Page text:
The new version of MySQL Workbench (5.2.25) has just gone GA – see the Workbench BLOG for details.
So what’s the relevance to MySQL Cluster? If you have a Cluster that uses MySQL Servers to provide SQL access then you can now use MySQL Workbench to manage those nodes:
- Start & stop the mysqld processes
- Configure the per-mysqld configuration data held in my.cnf or my.ini
The reason that I describe the support as ‘partial’ is that these MySQL Servers are treated as independent entities (no concept of them being part of a Cluster) and there is currently no way to use it to configure or manage the other Cluster processes (data and management nodes). Having said that, what …[Read more]
By default, MySQL Cluster sends log data to a file but you can also send it to the console or to Syslog; this article explains how to send it to Syslog. The example given here is for LINUX.
In this example, I’ll use the “user” syslog facility name and so the first step is to make sure that syslog is configured to route those messages. If this hasn’t already been configured then add the following lines to /etc/rsyslog.conf:
# Log user messages to local files user.* /var/log/user
For the changes to take effect, restart the syslog service:
[root@ws1 etc]# service rsyslog restart Shutting down system logger: [ OK ] Starting system logger: [ OK ]
Note that you should make those changes as root.
Still as root, start up a stream of any additions to the new log file:
[root@ws1 etc]# tail -f /var/log/user…[Read more]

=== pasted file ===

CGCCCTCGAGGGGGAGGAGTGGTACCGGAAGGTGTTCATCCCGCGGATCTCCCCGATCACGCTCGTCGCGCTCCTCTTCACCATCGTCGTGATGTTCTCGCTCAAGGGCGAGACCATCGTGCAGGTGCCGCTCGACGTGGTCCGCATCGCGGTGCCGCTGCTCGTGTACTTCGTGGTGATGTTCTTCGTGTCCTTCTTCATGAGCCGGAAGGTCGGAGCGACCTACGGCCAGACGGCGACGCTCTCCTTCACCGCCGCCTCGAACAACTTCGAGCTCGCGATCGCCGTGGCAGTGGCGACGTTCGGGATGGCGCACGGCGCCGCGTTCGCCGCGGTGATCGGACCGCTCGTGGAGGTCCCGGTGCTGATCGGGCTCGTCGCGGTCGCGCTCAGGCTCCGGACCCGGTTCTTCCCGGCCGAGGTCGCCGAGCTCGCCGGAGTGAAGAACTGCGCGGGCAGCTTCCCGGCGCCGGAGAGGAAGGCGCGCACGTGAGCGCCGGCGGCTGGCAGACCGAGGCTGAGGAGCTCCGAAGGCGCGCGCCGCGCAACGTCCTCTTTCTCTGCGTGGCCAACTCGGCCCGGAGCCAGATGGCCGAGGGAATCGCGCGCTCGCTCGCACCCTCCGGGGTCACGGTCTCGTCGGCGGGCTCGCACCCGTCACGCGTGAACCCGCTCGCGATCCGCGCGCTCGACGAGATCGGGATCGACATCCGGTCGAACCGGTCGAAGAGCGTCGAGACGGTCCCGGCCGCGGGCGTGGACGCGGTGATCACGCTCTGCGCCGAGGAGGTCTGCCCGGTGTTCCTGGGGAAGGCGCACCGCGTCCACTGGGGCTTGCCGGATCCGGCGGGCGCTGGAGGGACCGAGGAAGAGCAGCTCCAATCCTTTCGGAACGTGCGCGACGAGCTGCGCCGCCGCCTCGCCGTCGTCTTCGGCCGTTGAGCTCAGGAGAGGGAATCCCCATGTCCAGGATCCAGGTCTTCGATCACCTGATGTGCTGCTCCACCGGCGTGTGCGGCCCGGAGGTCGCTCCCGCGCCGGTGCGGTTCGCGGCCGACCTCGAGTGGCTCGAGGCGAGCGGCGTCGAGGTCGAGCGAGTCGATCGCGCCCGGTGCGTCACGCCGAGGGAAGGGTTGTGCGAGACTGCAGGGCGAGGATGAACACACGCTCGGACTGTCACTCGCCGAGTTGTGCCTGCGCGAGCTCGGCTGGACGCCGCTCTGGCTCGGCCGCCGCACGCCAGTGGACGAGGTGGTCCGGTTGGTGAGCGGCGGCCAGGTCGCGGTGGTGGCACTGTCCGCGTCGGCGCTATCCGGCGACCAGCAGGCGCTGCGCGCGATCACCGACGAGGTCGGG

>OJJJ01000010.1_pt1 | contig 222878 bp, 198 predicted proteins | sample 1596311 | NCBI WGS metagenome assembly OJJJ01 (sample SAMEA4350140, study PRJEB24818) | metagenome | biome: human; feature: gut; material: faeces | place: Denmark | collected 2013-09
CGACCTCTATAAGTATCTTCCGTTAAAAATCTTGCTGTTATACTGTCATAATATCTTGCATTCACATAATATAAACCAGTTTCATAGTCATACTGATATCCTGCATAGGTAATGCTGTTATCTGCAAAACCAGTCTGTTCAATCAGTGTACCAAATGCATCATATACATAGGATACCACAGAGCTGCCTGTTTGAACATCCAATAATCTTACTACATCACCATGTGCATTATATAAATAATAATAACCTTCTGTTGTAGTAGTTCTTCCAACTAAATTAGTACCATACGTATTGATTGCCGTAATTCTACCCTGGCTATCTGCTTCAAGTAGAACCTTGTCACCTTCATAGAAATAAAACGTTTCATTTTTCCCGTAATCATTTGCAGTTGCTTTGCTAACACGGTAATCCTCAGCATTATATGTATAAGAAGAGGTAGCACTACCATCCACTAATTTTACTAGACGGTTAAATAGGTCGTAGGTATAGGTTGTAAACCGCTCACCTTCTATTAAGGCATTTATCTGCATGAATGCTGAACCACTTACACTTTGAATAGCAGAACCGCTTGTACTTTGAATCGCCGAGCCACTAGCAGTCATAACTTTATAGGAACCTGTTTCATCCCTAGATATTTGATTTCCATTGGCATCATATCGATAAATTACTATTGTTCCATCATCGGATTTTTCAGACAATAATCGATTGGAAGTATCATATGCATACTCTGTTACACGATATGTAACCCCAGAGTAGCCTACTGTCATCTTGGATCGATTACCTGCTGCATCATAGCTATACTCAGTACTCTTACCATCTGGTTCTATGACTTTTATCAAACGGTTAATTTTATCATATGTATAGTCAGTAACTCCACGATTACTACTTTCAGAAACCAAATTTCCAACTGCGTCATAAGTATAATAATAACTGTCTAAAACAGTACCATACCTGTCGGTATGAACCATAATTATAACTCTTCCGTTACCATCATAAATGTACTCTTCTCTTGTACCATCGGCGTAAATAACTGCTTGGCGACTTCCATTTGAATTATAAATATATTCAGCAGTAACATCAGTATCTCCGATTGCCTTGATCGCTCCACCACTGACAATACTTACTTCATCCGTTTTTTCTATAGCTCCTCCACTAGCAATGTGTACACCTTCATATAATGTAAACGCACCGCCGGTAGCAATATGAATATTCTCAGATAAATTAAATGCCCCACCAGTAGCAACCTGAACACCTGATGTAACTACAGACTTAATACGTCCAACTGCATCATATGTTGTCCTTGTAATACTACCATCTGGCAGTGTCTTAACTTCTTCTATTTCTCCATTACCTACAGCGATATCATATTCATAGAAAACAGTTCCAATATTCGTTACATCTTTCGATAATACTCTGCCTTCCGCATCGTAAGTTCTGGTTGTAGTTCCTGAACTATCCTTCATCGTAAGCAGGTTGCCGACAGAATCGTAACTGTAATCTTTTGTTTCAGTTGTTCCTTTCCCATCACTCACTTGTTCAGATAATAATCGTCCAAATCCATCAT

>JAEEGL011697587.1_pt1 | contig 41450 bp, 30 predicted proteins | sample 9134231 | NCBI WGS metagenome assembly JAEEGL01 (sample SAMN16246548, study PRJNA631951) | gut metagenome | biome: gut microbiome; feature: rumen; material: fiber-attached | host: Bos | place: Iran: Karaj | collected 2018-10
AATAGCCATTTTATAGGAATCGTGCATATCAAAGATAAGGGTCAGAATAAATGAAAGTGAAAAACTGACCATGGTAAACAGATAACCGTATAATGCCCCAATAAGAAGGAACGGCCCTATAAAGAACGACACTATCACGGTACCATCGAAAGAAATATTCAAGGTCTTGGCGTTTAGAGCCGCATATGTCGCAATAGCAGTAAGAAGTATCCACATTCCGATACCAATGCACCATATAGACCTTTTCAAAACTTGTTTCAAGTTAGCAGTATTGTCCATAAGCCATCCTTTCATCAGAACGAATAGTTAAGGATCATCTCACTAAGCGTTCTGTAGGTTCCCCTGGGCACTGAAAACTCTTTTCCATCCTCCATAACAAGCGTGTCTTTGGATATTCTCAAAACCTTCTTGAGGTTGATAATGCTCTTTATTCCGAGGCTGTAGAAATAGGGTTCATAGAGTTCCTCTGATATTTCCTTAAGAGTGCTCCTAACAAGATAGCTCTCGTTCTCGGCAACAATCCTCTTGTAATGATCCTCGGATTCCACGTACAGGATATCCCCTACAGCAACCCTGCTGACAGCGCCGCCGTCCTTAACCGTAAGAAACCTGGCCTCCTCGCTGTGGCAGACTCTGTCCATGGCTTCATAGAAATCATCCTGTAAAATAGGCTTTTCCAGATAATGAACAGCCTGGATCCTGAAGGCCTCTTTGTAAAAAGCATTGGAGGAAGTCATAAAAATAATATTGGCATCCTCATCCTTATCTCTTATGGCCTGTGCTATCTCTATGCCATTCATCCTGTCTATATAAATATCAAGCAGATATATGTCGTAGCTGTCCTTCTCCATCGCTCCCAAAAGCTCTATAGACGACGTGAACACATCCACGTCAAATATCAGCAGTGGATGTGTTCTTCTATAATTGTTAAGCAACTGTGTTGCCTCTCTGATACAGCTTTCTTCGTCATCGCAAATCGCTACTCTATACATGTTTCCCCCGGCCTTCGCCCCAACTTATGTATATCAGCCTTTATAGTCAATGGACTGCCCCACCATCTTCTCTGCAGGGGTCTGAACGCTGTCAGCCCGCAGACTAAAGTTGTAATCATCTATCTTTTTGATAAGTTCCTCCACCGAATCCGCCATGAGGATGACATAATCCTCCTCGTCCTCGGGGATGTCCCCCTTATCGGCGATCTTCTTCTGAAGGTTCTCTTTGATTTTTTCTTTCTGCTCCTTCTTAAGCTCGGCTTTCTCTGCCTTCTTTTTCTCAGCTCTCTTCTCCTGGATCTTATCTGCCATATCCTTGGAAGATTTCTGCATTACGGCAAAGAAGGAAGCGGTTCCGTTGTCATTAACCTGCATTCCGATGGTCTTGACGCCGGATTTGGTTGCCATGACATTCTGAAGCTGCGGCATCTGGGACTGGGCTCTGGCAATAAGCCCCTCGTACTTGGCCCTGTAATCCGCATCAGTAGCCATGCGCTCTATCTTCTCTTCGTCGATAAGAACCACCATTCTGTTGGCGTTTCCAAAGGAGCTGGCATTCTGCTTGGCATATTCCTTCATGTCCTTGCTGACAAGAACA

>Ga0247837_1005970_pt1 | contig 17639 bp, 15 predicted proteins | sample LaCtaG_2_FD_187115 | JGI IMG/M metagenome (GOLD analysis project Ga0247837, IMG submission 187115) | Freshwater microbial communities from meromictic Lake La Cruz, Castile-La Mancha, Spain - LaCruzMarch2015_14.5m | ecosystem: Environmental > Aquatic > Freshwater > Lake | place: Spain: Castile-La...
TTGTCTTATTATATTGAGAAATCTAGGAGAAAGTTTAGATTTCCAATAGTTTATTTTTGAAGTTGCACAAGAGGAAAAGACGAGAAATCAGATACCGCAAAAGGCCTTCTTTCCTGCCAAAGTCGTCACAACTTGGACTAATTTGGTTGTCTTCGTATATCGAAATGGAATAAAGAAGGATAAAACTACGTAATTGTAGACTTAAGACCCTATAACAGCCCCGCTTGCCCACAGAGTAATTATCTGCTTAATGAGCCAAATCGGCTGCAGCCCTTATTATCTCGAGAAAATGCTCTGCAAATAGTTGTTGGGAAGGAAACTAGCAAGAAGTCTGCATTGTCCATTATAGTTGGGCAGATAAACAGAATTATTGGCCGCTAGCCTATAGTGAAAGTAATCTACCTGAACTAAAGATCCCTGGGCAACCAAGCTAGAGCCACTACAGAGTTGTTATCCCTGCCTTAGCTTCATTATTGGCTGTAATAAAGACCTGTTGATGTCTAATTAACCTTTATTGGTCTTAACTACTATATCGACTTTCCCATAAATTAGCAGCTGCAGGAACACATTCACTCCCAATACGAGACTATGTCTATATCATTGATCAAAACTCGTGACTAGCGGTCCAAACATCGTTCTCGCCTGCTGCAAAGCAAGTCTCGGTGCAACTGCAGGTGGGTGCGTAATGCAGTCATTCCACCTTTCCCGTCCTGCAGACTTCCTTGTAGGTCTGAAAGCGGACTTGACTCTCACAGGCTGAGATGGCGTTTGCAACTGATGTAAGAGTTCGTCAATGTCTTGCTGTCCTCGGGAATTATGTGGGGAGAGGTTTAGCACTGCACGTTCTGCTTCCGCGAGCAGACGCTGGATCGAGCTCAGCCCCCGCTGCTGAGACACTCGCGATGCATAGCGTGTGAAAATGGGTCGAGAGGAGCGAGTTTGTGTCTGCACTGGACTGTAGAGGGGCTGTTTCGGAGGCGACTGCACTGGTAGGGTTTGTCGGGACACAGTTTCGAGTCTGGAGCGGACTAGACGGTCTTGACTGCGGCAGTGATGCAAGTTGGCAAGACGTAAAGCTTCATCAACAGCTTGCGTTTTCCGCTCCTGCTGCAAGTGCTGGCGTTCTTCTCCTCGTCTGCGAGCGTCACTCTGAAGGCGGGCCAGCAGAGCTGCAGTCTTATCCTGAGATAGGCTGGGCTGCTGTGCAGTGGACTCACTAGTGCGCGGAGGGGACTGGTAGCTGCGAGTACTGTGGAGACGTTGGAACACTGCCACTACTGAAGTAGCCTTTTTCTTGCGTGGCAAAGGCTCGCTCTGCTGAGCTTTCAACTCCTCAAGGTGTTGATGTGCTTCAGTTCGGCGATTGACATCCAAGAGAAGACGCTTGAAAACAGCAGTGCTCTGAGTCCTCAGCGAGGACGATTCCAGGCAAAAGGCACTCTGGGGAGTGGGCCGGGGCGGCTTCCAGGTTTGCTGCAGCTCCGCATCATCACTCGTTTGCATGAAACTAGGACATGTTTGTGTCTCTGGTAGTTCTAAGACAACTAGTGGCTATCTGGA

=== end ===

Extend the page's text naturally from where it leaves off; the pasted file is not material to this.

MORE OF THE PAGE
As part of “MySQL Sunday” at this year’s Oracle Open World, Mat Keep and I will be presenting on the latest MySQL Cluster features. We’ll be presenting at 15:30 (Pacific Time) on 19th September (the event starts with a key note at 12:30).
If you’re attending Oracle Open World then please indicate that you’d like to attend the MySQL Sunday when you register. If you aren’t planning to go to Oracle Open World but will be in the San Francisco area then buying a Discover pass (only $50 if you register by 16 July) will get you into the MySQL Sunday sessions. Register here.
Join us for an Oracle MySQL Breakfast Seminar to better
understand Oracle’s MySQL strategy and what’s new with
09:00 a.m. Welcome Coffee/Tea
09:30 a.m. Oracle’s MySQL Strategy
10:00 a.m. What’s New – The MySQL Server & MySQL Cluster
10.45 a.m. Coffee/Tea Break
11:00 a.m. What’s New – MySQL Enterprise & MySQL Workbench
11:45 a.m. Q&A
12:00 noon End of the Breakfast Seminar
None, it’s a free event! But places are limited and the seminar is held on a first come first served basis, so …
A new white paper is available from http://www.mysql.com/why-mysql/white-papers/mysql_wp_cluster_ScalingWebServices.php
MySQL and memcached has become, and will remain, the foundation for many dynamic web services with proven deployments in some of the largest and most prolific names on the web.
There are classes of web services however that are highly transactional and update-intensive, demanding real-time responsiveness and continuous availability. In these cases, MySQL Cluster provides the familiarity and ease-of-use of the regular MySQL Server, while delivering significantly higher levels of write performance with less complexity, lower latency and 99.999% availability.
This whitepaper will discuss the use-cases for both approaches, and provides an insight into how MySQL Cluster is enabling users to scale …[Read more]